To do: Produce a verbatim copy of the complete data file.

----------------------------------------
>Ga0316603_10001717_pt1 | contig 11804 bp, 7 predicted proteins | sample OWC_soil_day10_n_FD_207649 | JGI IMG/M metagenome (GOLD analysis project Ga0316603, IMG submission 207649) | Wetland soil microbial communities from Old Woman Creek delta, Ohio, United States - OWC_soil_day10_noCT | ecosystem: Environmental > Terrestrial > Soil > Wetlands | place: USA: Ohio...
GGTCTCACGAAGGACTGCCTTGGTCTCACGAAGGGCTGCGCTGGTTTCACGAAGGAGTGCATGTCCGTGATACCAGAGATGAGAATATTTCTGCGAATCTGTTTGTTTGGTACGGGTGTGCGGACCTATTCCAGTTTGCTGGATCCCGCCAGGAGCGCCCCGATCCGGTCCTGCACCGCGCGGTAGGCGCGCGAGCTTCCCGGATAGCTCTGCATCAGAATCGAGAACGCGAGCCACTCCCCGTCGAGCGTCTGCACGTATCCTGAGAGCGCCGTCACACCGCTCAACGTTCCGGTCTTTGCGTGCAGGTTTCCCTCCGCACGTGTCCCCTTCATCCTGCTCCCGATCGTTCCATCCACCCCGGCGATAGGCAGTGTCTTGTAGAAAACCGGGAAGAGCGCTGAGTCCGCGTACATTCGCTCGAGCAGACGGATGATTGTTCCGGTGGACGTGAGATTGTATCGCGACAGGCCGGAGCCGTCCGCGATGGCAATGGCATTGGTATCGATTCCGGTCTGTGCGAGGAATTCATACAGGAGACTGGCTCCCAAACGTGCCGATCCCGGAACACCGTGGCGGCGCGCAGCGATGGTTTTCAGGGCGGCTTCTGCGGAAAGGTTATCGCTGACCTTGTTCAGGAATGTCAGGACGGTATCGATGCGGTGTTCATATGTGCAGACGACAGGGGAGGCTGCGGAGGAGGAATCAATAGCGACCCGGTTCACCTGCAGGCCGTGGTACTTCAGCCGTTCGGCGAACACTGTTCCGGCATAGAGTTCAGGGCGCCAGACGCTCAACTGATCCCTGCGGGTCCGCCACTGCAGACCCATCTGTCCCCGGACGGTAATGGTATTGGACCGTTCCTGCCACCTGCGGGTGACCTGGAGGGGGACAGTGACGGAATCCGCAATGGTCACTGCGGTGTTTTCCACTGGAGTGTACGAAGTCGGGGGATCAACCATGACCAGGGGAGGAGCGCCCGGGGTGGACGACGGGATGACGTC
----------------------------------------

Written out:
>Ga0316603_10001717_pt1 | contig 11804 bp, 7 predicted proteins | sample OWC_soil_day10_n_FD_207649 | JGI IMG/M metagenome (GOLD analysis project Ga0316603, IMG submission 207649) | Wetland soil microbial communities from Old Woman Creek delta, Ohio, United States - OWC_soil_day10_noCT | ecosystem: Environmental > Terrestrial > Soil > Wetlands | place: USA: Ohio...
GGTCTCACGAAGGACTGCCTTGGTCTCACGAAGGGCTGCGCTGGTTTCACGAAGGAGTGCATGTCCGTGATACCAGAGATGAGAATATTTCTGCGAATCTGTTTGTTTGGTACGGGTGTGCGGACCTATTCCAGTTTGCTGGATCCCGCCAGGAGCGCCCCGATCCGGTCCTGCACCGCGCGGTAGGCGCGCGAGCTTCCCGGATAGCTCTGCATCAGAATCGAGAACGCGAGCCACTCCCCGTCGAGCGTCTGCACGTATCCTGAGAGCGCCGTCACACCGCTCAACGTTCCGGTCTTTGCGTGCAGGTTTCCCTCCGCACGTGTCCCCTTCATCCTGCTCCCGATCGTTCCATCCACCCCGGCGATAGGCAGTGTCTTGTAGAAAACCGGGAAGAGCGCTGAGTCCGCGTACATTCGCTCGAGCAGACGGATGATTGTTCCGGTGGACGTGAGATTGTATCGCGACAGGCCGGAGCCGTCCGCGATGGCAATGGCATTGGTATCGATTCCGGTCTGTGCGAGGAATTCATACAGGAGACTGGCTCCCAAACGTGCCGATCCCGGAACACCGTGGCGGCGCGCAGCGATGGTTTTCAGGGCGGCTTCTGCGGAAAGGTTATCGCTGACCTTGTTCAGGAATGTCAGGACGGTATCGATGCGGTGTTCATATGTGCAGACGACAGGGGAGGCTGCGGAGGAGGAATCAATAGCGACCCGGTTCACCTGCAGGCCGTGGTACTTCAGCCGTTCGGCGAACACTGTTCCGGCATAGAGTTCAGGGCGCCAGACGCTCAACTGATCCCTGCGGGTCCGCCACTGCAGACCCATCTGTCCCCGGACGGTAATGGTATTGGACCGTTCCTGCCACCTGCGGGTGACCTGGAGGGGGACAGTGACGGAATCCGCAATGGTCACTGCGGTGTTTTCCACTGGAGTGTACGAAGTCGGGGGATCAACCATGACCAGGGGAGGAGCGCCCGGGGTGGACGACGGGATGACGTC